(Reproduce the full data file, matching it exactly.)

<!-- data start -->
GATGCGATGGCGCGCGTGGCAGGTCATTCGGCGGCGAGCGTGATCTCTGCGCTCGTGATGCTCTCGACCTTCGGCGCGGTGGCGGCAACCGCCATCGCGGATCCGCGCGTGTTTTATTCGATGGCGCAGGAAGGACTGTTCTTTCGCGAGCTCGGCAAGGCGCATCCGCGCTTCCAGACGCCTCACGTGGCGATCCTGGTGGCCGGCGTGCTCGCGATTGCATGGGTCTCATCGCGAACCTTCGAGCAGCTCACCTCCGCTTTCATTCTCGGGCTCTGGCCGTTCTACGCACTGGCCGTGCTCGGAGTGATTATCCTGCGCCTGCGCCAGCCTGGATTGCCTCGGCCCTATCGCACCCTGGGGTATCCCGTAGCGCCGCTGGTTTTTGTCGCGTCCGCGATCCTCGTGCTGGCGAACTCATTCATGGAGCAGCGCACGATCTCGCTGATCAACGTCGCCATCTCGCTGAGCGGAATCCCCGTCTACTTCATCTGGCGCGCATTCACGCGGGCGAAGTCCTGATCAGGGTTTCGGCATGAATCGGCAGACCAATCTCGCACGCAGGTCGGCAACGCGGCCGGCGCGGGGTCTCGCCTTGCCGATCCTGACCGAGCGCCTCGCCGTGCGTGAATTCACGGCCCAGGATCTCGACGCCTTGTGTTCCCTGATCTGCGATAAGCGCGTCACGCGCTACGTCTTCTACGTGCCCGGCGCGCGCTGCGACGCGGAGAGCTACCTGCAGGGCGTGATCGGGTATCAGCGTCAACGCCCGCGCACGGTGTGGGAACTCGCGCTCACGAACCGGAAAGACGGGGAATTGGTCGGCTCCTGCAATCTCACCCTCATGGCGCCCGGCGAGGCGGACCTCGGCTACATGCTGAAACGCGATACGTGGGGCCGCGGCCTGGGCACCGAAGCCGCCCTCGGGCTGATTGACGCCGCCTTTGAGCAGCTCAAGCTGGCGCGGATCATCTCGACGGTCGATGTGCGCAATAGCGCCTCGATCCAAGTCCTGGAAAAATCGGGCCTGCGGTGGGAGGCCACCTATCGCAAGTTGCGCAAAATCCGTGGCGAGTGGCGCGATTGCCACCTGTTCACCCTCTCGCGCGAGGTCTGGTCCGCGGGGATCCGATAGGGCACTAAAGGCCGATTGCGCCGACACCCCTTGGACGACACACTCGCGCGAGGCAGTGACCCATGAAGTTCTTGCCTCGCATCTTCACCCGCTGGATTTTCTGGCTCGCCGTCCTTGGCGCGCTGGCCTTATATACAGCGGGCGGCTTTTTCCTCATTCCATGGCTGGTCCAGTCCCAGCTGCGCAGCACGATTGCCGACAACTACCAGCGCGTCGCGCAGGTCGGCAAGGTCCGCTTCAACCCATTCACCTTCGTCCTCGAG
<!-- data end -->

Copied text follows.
GATGCGATGGCGCGCGTGGCAGGTCATTCGGCGGCGAGCGTGATCTCTGCGCTCGTGATGCTCTCGACCTTCGGCGCGGTGGCGGCAACCGCCATCGCGGATCCGCGCGTGTTTTATTCGATGGCGCAGGAAGGACTGTTCTTTCGCGAGCTCGGCAAGGCGCATCCGCGCTTCCAGACGCCTCACGTGGCGATCCTGGTGGCCGGCGTGCTCGCGATTGCATGGGTCTCATCGCGAACCTTCGAGCAGCTCACCTCCGCTTTCATTCTCGGGCTCTGGCCGTTCTACGCACTGGCCGTGCTCGGAGTGATTATCCTGCGCCTGCGCCAGCCTGGATTGCCTCGGCCCTATCGCACCCTGGGGTATCCCGTAGCGCCGCTGGTTTTTGTCGCGTCCGCGATCCTCGTGCTGGCGAACTCATTCATGGAGCAGCGCACGATCTCGCTGATCAACGTCGCCATCTCGCTGAGCGGAATCCCCGTCTACTTCATCTGGCGCGCATTCACGCGGGCGAAGTCCTGATCAGGGTTTCGGCATGAATCGGCAGACCAATCTCGCACGCAGGTCGGCAACGCGGCCGGCGCGGGGTCTCGCCTTGCCGATCCTGACCGAGCGCCTCGCCGTGCGTGAATTCACGGCCCAGGATCTCGACGCCTTGTGTTCCCTGATCTGCGATAAGCGCGTCACGCGCTACGTCTTCTACGTGCCCGGCGCGCGCTGCGACGCGGAGAGCTACCTGCAGGGCGTGATCGGGTATCAGCGTCAACGCCCGCGCACGGTGTGGGAACTCGCGCTCACGAACCGGAAAGACGGGGAATTGGTCGGCTCCTGCAATCTCACCCTCATGGCGCCCGGCGAGGCGGACCTCGGCTACATGCTGAAACGCGATACGTGGGGCCGCGGCCTGGGCACCGAAGCCGCCCTCGGGCTGATTGACGCCGCCTTTGAGCAGCTCAAGCTGGCGCGGATCATCTCGACGGTCGATGTGCGCAATAGCGCCTCGATCCAAGTCCTGGAAAAATCGGGCCTGCGGTGGGAGGCCACCTATCGCAAGTTGCGCAAAATCCGTGGCGAGTGGCGCGATTGCCACCTGTTCACCCTCTCGCGCGAGGTCTGGTCCGCGGGGATCCGATAGGGCACTAAAGGCCGATTGCGCCGACACCCCTTGGACGACACACTCGCGCGAGGCAGTGACCCATGAAGTTCTTGCCTCGCATCTTCACCCGCTGGATTTTCTGGCTCGCCGTCCTTGGCGCGCTGGCCTTATATACAGCGGGCGGCTTTTTCCTCATTCCATGGCTGGTCCAGTCCCAGCTGCGCAGCACGATTGCCGACAACTACCAGCGCGTCGCGCAGGTCGGCAAGGTCCGCTTCAACCCATTCACCTTCGTCCTCGAG